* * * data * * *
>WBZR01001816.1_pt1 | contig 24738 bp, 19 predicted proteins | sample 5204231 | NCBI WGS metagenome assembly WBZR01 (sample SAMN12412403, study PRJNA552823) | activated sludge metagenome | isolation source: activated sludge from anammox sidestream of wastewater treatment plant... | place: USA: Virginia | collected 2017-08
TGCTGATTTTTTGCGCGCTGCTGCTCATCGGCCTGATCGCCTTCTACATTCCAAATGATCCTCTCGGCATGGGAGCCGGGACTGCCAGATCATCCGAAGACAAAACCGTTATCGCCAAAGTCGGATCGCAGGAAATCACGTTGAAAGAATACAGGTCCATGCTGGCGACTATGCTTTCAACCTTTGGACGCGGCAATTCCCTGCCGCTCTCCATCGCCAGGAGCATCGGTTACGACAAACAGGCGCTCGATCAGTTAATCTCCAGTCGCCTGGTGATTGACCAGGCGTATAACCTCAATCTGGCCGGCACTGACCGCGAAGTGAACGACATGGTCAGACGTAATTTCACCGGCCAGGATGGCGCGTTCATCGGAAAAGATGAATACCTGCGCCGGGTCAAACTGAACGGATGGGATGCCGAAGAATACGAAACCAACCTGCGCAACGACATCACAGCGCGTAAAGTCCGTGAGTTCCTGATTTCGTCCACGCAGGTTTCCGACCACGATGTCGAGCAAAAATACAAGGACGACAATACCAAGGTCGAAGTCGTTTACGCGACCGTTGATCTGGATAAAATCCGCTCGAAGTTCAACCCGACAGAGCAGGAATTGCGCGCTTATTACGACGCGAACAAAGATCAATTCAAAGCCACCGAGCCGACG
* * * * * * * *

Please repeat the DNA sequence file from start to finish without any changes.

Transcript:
>WBZR01001816.1_pt1 | contig 24738 bp, 19 predicted proteins | sample 5204231 | NCBI WGS metagenome assembly WBZR01 (sample SAMN12412403, study PRJNA552823) | activated sludge metagenome | isolation source: activated sludge from anammox sidestream of wastewater treatment plant... | place: USA: Virginia | collected 2017-08
TGCTGATTTTTTGCGCGCTGCTGCTCATCGGCCTGATCGCCTTCTACATTCCAAATGATCCTCTCGGCATGGGAGCCGGGACTGCCAGATCATCCGAAGACAAAACCGTTATCGCCAAAGTCGGATCGCAGGAAATCACGTTGAAAGAATACAGGTCCATGCTGGCGACTATGCTTTCAACCTTTGGACGCGGCAATTCCCTGCCGCTCTCCATCGCCAGGAGCATCGGTTACGACAAACAGGCGCTCGATCAGTTAATCTCCAGTCGCCTGGTGATTGACCAGGCGTATAACCTCAATCTGGCCGGCACTGACCGCGAAGTGAACGACATGGTCAGACGTAATTTCACCGGCCAGGATGGCGCGTTCATCGGAAAAGATGAATACCTGCGCCGGGTCAAACTGAACGGATGGGATGCCGAAGAATACGAAACCAACCTGCGCAACGACATCACAGCGCGTAAAGTCCGTGAGTTCCTGATTTCGTCCACGCAGGTTTCCGACCACGATGTCGAGCAAAAATACAAGGACGACAATACCAAGGTCGAAGTCGTTTACGCGACCGTTGATCTGGATAAAATCCGCTCGAAGTTCAACCCGACAGAGCAGGAATTGCGCGCTTATTACGACGCGAACAAAGATCAATTCAAAGCCACCGAGCCGACG